This retelling of Cinderella follows the oft ignored character of the fairy godmother, who may or may not be a mentally ill New Yorker. Lil, as this godmother is known, is now living in New York City, broke and employed at a bookstore, years after being exiled from the kingdom of fairies for betraying her charge. Condemned to live as an old woman, her wings bound to her back as penance, Lil is overcome by longing for what she has lost, slipping in her recollections of her idyllic past into the harsh present. When she meets Veronica, a young woman perpetually dogged with man problems, Lil sees an opportunity to redeem herself. But as the narrative progresses, cracks in Lil’s story (and psyche) emerge. Needless to say, readers expecting magical carriages and glass slippers will be surprised by the novel’s morose tone, and though the surprise conclusion doesn’t quite work, Turgeon’s takes on nostalgia and regret are surprisingly clear-eyed given her narrator’s unbalance.
Publishers Weekly

In a decidedly different take on Cinderella, Turgeon limns the travails of Lil, the fairy godmother chosen to ensure that, because she is fated to marry the prince, Cinderella gets to the ball. Lil, however, lets herself feel human emotions, falls in love with the prince, and goes to the ball in Cinderella’s place. The fairy elders banish her to the human world, where she lives, wings furled and bound behind her back, as an old woman working in a tiny Manhattan rare-book store. This take on the tale unfolds in alternating first-person accounts, one of Lil in the past, the other of Lil in the present, yearning to rejoin her sister and friends in the fairy world and finding a way to redeem herself when she meets Veronica, a vibrant young woman, and realizes that by finding a soul mate for Veronica, she could make up for that night so long ago. Lil is complex and appealing, and vivid imagery and lyrical writing give shape to a charmer with a very satisfying, enigmatic ending.

Cinderella went to the ball, Prince Charming fell in love with her, and they lived happily ever after. But what if the fairy godmother had gone in Cinderella’s place? Such is the twist on this retelling of the classic fairy tale. For her indiscretion, Lillian has been cast out from the world of fairies and into the human world. After hundreds of years in exile, Lillian longs to return home. When she meets Veronica, a beautiful, quirky young woman with a passion for life and belief in the impossible, Lillian sees her opportunity to make amends and find a way back home. Turgeon’s second novel (after Rain Village) thoughtfully peels away the layers of fairy-tale convention and delves deeper into the notion of true love—its cost, its power, its rarity, and its beauty. Romantics and fans of fairy stories of all kinds will be enthralled by this latest take on the Cinderella story. Recommended for all fiction collections.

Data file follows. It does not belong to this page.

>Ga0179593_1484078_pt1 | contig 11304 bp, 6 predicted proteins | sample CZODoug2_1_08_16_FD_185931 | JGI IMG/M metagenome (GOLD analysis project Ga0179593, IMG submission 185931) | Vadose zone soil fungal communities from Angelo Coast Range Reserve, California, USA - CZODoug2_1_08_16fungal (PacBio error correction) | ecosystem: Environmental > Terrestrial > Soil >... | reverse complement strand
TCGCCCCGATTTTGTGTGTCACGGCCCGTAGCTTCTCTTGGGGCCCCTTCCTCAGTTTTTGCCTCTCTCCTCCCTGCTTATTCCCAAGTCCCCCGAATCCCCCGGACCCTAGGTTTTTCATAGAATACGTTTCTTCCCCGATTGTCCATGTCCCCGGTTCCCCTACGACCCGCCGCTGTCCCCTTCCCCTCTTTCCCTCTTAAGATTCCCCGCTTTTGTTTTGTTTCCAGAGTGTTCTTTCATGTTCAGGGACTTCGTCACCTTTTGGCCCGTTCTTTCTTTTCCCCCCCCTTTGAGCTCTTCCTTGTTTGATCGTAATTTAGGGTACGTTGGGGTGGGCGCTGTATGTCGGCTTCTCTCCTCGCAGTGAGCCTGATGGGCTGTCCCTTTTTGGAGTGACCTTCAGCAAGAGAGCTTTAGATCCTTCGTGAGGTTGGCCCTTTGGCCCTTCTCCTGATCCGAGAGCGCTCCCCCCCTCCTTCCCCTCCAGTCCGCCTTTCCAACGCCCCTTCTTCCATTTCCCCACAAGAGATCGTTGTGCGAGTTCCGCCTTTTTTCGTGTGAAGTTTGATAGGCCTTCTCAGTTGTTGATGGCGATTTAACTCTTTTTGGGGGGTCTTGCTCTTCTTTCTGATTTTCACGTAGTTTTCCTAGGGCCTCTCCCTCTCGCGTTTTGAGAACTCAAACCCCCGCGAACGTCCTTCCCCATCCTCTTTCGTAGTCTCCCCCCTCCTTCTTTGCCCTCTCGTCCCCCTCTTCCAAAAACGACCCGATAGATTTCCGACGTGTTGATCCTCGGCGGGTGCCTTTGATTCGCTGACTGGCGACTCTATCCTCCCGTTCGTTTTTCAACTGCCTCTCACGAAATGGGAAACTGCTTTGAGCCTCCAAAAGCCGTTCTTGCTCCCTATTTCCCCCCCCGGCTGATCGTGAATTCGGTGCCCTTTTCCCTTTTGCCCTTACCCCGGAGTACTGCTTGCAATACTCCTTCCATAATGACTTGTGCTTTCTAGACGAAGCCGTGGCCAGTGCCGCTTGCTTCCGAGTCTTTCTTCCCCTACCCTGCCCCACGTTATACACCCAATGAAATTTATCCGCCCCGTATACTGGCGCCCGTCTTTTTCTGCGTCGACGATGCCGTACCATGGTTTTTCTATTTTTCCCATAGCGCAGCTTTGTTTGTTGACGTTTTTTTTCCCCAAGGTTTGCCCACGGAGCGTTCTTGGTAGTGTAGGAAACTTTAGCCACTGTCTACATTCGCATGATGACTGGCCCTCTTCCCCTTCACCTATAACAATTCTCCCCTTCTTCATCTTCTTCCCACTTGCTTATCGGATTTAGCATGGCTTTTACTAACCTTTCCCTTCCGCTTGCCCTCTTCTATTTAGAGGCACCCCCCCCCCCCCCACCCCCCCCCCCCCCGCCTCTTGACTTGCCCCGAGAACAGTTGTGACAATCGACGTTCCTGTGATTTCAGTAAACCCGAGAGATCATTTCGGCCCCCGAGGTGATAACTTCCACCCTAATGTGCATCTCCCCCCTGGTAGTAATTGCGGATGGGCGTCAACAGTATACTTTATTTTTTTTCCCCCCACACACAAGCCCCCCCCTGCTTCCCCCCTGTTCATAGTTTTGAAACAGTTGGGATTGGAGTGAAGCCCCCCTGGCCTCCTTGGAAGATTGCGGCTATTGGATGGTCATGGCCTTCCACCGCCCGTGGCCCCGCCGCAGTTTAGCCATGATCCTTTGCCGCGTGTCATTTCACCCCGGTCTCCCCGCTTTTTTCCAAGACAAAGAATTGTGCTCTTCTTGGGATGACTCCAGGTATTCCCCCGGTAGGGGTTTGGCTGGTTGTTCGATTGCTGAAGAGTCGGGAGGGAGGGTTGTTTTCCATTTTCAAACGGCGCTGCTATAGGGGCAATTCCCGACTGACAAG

Library Journal

“Don’t be fooled by the cheerful colors and whimsical design of Godmother, the second novel by critical darling Carolyn Turgeon (Rain Village). Though the premise is light and terribly sweet, the novel itself is a crushingly sad story told with beauty and earnestness…” Click here to read the full review.
Cherie Priest

Godmother is exquisite: oddly chic, dark, sweet and elegant… and not a zombie in sight. Turgeon has a light but meaty touch. The author has said that after her challenging debut, she was determined to work on something simpler. ‘I just wanted to work with something wonderful—a fairytale—and play,’ Turgeon has said. Godmother is a delicious departure.”
January Magazine